Viktorija Kuzema, Jana Ankrava, Georgijs Moisejevs, Anna Silda, Baiba Vernere, Harijs Čerņevskis, Inese Mihailova, Ilze Puide, Aivars Pētersons

Research output: Contribution to conferenceAbstractpeer-review


Background and aim: Peritonitis remains an important peritoneal dialysis (PD) related complication nowadays. There has been a dramatic reduction in the incidence rate of PD-related peritonitis because of improved catheter and connection systems technologies and, most importantly, effective patient education.
Methods: This is a retrospective single-center study of 158 hospitalizations in patients with end stage renal disease and inserted PD catheters (n =80) during one year (2015). The data was collected from the Latvian Nephrology Centre inpatient database. Twelve patients for whom PD was not started and 13 with missing data were excluded from the analysis. A multivariate analysis was performed in study patients with peritonitis (group A) or without peritonitis (control group B). Variables included age, gender,
concomitant disease - diabetes mellitus, body mass index [BMI], hemoglobin [Hb], potassium [K], phosphate [P], albumin [Alb], PD quality test [Kt/v], duration of PD in months, assistance for PD. The PD-related peritonitis risk (odds ratio, OR) was estimated using binary logistic regression analysis (SPSS 20.0 version for Mac). A p value ≤ 0.05 was considered statistically significant.
Results: A total of 55 PD patients (group A, n =17; group B, n =38) were analyzed. There is no statistically significant difference regarding the risk of peritonitis (OR) between unadjusted groups: 0.93, p =0.91 for old patients; 0.65, p =0.46 for males; 0.71, p =0.67 for diabetic patients; 0.52, p =0.38 for obesity (BMI >=30 kg/m2); 1.5, p =0.64 for anemic patients (Hb <12 g/dl for males and Hb <11 g/dl for females); 4.2, p =0.25 for patients with hypokalemia (K <3.5 mmol/l); 1.3, p =0.75 for patients with hyperphosphatemia (P >1.5 mmol/l); 1.8, p =0.47 for non-assisted PD patients; 2.7, p =0.12 for short time on PD (less than one year); 0.83, p =0.90 for hypoalbuminemia (Alb <35 g/l). Odds ratio for adequacy of PD (Kt/v >2) was 0.09 (p=0.02), but after adjustment for diabetes mellitus, obesity and PD length it was not significant (OR 0.09, p =0.07).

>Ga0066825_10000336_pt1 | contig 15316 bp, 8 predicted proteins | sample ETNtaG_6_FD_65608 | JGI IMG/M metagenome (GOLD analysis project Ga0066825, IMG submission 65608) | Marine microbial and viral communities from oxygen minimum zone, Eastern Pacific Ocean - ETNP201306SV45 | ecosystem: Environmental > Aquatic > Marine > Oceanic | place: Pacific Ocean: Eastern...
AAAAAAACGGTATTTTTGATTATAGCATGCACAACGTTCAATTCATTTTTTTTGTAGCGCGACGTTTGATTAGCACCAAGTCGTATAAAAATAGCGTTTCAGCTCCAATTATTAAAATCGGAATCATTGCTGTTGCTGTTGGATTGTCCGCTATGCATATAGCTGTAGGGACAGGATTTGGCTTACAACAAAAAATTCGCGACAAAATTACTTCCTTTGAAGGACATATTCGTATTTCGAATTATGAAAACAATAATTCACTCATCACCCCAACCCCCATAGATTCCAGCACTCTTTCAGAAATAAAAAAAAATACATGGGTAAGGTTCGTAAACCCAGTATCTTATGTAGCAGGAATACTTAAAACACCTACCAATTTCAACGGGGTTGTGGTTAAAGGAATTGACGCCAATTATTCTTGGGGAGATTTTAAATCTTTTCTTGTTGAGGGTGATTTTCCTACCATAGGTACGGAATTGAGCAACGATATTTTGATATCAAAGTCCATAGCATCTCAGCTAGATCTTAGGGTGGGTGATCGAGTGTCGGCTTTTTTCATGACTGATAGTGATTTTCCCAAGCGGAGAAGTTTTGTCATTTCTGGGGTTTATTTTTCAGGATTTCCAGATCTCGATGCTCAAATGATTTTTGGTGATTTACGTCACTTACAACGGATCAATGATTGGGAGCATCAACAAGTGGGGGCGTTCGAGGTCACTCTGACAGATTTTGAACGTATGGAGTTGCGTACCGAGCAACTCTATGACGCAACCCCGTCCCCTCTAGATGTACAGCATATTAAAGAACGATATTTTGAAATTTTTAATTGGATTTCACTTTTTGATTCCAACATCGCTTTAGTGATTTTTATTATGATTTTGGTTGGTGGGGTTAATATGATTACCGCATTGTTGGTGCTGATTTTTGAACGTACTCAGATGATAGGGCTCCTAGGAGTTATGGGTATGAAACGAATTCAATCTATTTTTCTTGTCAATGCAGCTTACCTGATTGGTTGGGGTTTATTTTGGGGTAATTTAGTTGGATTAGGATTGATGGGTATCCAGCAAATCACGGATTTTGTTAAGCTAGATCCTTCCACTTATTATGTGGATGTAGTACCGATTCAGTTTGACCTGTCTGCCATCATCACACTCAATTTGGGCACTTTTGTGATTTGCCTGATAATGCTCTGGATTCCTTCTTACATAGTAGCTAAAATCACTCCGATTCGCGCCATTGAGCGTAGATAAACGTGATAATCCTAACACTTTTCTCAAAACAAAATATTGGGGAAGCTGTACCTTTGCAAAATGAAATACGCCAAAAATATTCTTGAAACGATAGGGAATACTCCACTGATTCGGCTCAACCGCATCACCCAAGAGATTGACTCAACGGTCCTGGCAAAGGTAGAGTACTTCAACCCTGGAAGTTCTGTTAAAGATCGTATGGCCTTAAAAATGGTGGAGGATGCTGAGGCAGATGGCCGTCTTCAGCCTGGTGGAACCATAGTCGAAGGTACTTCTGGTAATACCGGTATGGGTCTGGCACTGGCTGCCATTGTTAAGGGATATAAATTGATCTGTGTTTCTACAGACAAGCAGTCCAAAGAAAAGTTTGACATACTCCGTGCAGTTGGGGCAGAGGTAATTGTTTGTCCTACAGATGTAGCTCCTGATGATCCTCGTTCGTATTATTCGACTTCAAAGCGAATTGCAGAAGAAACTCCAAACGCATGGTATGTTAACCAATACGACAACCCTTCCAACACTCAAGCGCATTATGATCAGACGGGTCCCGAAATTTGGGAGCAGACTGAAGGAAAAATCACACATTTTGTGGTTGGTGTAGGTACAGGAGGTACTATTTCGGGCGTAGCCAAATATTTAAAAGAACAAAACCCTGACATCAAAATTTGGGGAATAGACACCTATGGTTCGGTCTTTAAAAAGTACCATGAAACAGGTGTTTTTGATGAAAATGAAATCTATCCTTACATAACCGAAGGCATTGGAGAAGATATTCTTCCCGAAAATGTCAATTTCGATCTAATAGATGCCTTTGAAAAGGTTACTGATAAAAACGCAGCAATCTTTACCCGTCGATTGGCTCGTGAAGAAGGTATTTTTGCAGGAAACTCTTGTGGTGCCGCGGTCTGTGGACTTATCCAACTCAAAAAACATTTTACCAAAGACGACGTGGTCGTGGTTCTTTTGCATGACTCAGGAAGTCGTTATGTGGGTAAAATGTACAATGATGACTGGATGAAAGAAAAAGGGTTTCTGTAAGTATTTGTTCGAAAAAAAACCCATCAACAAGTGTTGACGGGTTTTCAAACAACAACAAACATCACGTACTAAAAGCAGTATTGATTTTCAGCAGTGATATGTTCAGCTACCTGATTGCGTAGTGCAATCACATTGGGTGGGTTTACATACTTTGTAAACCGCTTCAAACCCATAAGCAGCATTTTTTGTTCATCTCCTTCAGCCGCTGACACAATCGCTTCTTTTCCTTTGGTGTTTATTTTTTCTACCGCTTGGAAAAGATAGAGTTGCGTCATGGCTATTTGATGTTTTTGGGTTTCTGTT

Conclusions: According to this study, there are no identified risk factors for PD-related peritonitis. Our study has following limitations: retrospective data, small number of patients, inadequate control group selection.
Original languageEnglish
Number of pages1
Publication statusPublished - Oct 2016
EventXIII Baltic Nephrology Conference - Jurmala, Latvia
Duration: 13 Oct 201615 Oct 2016
Conference number: 13


ConferenceXIII Baltic Nephrology Conference
Internet address


  • Peritoneal dialysis
  • Peritonitis
  • Risk factors for peritonitis

Field of Science*

  • 3.2 Clinical medicine

Publication Type*

  • 3.4. Other publications in conference proceedings (including local)


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